Some time back I came across this beautiful film, The Battle of the Sexes (2017), which portrays the phenomena primarily from the tennis world during the early 1970’s. Patriarchy was being contested and the face and character of society were gradually being turned.
He publicly declared that women were weaker than men and their match wasn’t even half as exciting as that of men. Besides, very few people went to watch them. The film neatly brings out the battle of the sexes; the battle of opposing ideologies: male chauvinism and women’s liberation and the battle of civilization: modernism against traditionalism.
Riggs challenged the then, women’s number one, Margaret Court and conquered her with simplicity in straight sets. In doing this he believed he’d once and for all established male supremacy and demonstrated that girls were in actuality,’lesser’ than men. If a woman in her prime could not conquer a retired sportsman, then no female athlete can claim equal recognition, anything or pay when compared with men. Riggs however, grew overconfident and contested the leader of women’s equal status in tennis, Billie Jean King. Billie agreed to confront him with great hesitation.
Despite the fact that that notorious tennis game was dubbed’The Battle of the Sexes’, the actual battle was raging probably since Man’s fall from Original Grace. When God created people He left them complementary to each other (Gen 1:26-28). He ordained that man should dominate girl.
In the past 60 years however, because of motions like women’s liberation, issues like equality of the genders, respect for women, wages and so forth, have come before public consciousness and have increasingly grown as a subject of discussion and disagreement. Progress has been horribly slow, but has yet happened. The current case of the Weinstein scandal only serves to reiterate my point of this snail-pace of advancement.
In India – a land of varied cultural and religious traditions, each with its own method of honouring or subjugating women – the situation is not very pleasant. In actuality, it’s quite dreadful. The Nirbhaya case among countless others are still fresh in our minds. What could possibly be the source of all this insanity?
To be able to answer this question I think it’s very important that we ask and answer another question:”When does a man child realize he’s superior to a female?” It might appear odd but it’s critical. A child is struggling until a specific age to differentiate between male and female. Even if it does so, it’s only able to recognize differences and similarities. The child has no idea of inferior or superior. When and how can he start to realize that he’s superior then? Obviously socialization and upbringing play a significant role. By observing how his family or the community or society into which he is born and raised functions, he starts to form thoughts, mould character and layout behavior.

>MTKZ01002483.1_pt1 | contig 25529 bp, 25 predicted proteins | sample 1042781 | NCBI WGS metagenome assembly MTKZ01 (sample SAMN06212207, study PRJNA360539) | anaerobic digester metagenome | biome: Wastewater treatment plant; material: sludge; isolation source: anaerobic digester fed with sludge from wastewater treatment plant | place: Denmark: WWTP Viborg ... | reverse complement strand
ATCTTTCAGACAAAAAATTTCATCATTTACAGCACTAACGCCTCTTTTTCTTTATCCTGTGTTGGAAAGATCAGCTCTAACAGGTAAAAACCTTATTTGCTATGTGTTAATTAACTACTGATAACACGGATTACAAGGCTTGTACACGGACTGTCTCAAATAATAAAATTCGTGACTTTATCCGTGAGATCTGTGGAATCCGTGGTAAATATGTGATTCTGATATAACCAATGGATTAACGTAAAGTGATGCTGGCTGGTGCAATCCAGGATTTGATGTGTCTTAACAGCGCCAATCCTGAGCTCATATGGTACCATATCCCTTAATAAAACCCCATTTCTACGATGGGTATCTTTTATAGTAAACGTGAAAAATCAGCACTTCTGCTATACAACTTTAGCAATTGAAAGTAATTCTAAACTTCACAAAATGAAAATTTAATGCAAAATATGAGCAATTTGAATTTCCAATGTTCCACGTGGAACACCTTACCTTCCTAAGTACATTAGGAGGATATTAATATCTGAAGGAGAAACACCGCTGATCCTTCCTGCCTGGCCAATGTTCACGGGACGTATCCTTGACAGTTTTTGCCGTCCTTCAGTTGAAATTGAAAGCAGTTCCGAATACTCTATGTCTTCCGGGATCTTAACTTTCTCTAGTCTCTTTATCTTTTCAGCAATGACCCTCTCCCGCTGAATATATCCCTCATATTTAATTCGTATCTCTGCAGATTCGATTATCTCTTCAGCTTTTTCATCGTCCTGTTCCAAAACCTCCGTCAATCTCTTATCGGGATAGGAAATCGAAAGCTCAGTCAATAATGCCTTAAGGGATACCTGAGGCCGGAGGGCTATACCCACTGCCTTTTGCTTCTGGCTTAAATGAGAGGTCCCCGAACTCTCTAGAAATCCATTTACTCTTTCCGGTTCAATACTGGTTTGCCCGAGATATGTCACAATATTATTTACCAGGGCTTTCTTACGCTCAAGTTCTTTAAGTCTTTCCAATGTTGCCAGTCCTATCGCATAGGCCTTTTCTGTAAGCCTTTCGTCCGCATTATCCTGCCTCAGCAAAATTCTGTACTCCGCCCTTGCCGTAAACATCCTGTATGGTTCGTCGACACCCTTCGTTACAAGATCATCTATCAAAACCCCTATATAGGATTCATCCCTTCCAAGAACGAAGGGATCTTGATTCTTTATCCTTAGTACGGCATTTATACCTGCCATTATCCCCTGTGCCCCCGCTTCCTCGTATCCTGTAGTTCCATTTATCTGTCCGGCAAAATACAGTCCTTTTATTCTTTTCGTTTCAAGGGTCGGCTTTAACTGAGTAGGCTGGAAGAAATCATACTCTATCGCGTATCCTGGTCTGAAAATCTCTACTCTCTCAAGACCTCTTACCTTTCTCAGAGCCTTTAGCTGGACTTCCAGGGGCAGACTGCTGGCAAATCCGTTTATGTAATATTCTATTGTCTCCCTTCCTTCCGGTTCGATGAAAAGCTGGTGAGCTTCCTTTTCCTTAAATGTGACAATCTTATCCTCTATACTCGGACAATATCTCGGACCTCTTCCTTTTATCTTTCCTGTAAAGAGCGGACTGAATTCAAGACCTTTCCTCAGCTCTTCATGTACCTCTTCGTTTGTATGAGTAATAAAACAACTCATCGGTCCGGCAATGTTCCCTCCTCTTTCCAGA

A child is very likely to treat women in a way he has seen growing up. And so, I think that treating a woman as you’d treat your grandmother, mother, aunt, sister, relative or spouse would solve half the issues. But a enormous barrier arises: what about those people who don’t treat their grandmother, mother, aunt, sister, relative or spouse well? If a man is not able to relate to girls who share his blood in a healthy fashion, it’s quite unlikely that he will treat other girls nicely.
The Indian male mind is corrupt. As a result of media’s unbounded desire to”sell”, women have become objectified in just about any field of life and this denigrated picture of women is frequently splashed all about advertisements, billboards and such. With so much negativity around it requires a determined effort to ditch the alienation of women and recover the main relation. A detox of the brain is the need of the hour and strict and binding legislation will do much to help the procedure. Apart from breaking down stereotypes through education and conscientizing individuals concerning the media, more powerful steps need to be taken. I believe actresses would send a powerful message if they decided that they would not do”damsel-in-distress”, item songs and carnal appetizers in any respect. If the public do not want to see them to the character they play but just for the skin they show, then no amount of money could compensate for the objectification they experience.
The status of women in India is rising but aside from outside forces, girls, particularly those with power and capacity must stand up for their rights and dignity. It is not enough that male chauvinism be convicted, feminine helplessness must also be equally condemned.